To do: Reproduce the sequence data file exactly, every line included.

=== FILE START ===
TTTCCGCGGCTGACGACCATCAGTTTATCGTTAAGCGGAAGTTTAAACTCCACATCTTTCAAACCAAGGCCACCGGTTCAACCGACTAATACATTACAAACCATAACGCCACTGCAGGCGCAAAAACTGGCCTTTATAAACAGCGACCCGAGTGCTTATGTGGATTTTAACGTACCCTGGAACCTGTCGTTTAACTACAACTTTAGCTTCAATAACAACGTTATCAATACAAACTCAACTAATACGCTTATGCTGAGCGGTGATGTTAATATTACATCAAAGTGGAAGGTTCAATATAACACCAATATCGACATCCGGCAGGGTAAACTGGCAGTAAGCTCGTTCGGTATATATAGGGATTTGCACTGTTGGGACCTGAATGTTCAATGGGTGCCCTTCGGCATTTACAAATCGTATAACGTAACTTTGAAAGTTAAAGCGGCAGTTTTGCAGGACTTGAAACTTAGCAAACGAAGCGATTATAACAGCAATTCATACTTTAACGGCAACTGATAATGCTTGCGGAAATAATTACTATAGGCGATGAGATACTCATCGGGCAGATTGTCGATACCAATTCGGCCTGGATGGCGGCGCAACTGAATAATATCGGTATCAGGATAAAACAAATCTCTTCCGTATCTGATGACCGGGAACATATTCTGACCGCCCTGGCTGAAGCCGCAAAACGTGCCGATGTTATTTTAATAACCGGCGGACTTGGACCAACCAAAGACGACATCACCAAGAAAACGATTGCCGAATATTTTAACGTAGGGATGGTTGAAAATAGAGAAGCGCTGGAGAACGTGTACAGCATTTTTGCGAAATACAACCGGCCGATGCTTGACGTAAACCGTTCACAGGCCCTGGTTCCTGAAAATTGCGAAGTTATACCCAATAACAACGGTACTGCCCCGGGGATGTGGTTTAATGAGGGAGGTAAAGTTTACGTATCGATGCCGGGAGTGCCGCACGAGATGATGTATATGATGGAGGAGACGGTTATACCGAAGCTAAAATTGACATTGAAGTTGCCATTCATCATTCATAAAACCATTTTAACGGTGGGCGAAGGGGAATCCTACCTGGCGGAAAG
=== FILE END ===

TTTCCGCGGCTGACGACCATCAGTTTATCGTTAAGCGGAAGTTTAAACTCCACATCTTTCAAACCAAGGCCACCGGTTCAACCGACTAATACATTACAAACCATAACGCCACTGCAGGCGCAAAAACTGGCCTTTATAAACAGCGACCCGAGTGCTTATGTGGATTTTAACGTACCCTGGAACCTGTCGTTTAACTACAACTTTAGCTTCAATAACAACGTTATCAATACAAACTCAACTAATACGCTTATGCTGAGCGGTGATGTTAATATTACATCAAAGTGGAAGGTTCAATATAACACCAATATCGACATCCGGCAGGGTAAACTGGCAGTAAGCTCGTTCGGTATATATAGGGATTTGCACTGTTGGGACCTGAATGTTCAATGGGTGCCCTTCGGCATTTACAAATCGTATAACGTAACTTTGAAAGTTAAAGCGGCAGTTTTGCAGGACTTGAAACTTAGCAAACGAAGCGATTATAACAGCAATTCATACTTTAACGGCAACTGATAATGCTTGCGGAAATAATTACTATAGGCGATGAGATACTCATCGGGCAGATTGTCGATACCAATTCGGCCTGGATGGCGGCGCAACTGAATAATATCGGTATCAGGATAAAACAAATCTCTTCCGTATCTGATGACCGGGAACATATTCTGACCGCCCTGGCTGAAGCCGCAAAACGTGCCGATGTTATTTTAATAACCGGCGGACTTGGACCAACCAAAGACGACATCACCAAGAAAACGATTGCCGAATATTTTAACGTAGGGATGGTTGAAAATAGAGAAGCGCTGGAGAACGTGTACAGCATTTTTGCGAAATACAACCGGCCGATGCTTGACGTAAACCGTTCACAGGCCCTGGTTCCTGAAAATTGCGAAGTTATACCCAATAACAACGGTACTGCCCCGGGGATGTGGTTTAATGAGGGAGGTAAAGTTTACGTATCGATGCCGGGAGTGCCGCACGAGATGATGTATATGATGGAGGAGACGGTTATACCGAAGCTAAAATTGACATTGAAGTTGCCATTCATCATTCATAAAACCATTTTAACGGTGGGCGAAGGGGAATCCTACCTGGCGGAAAG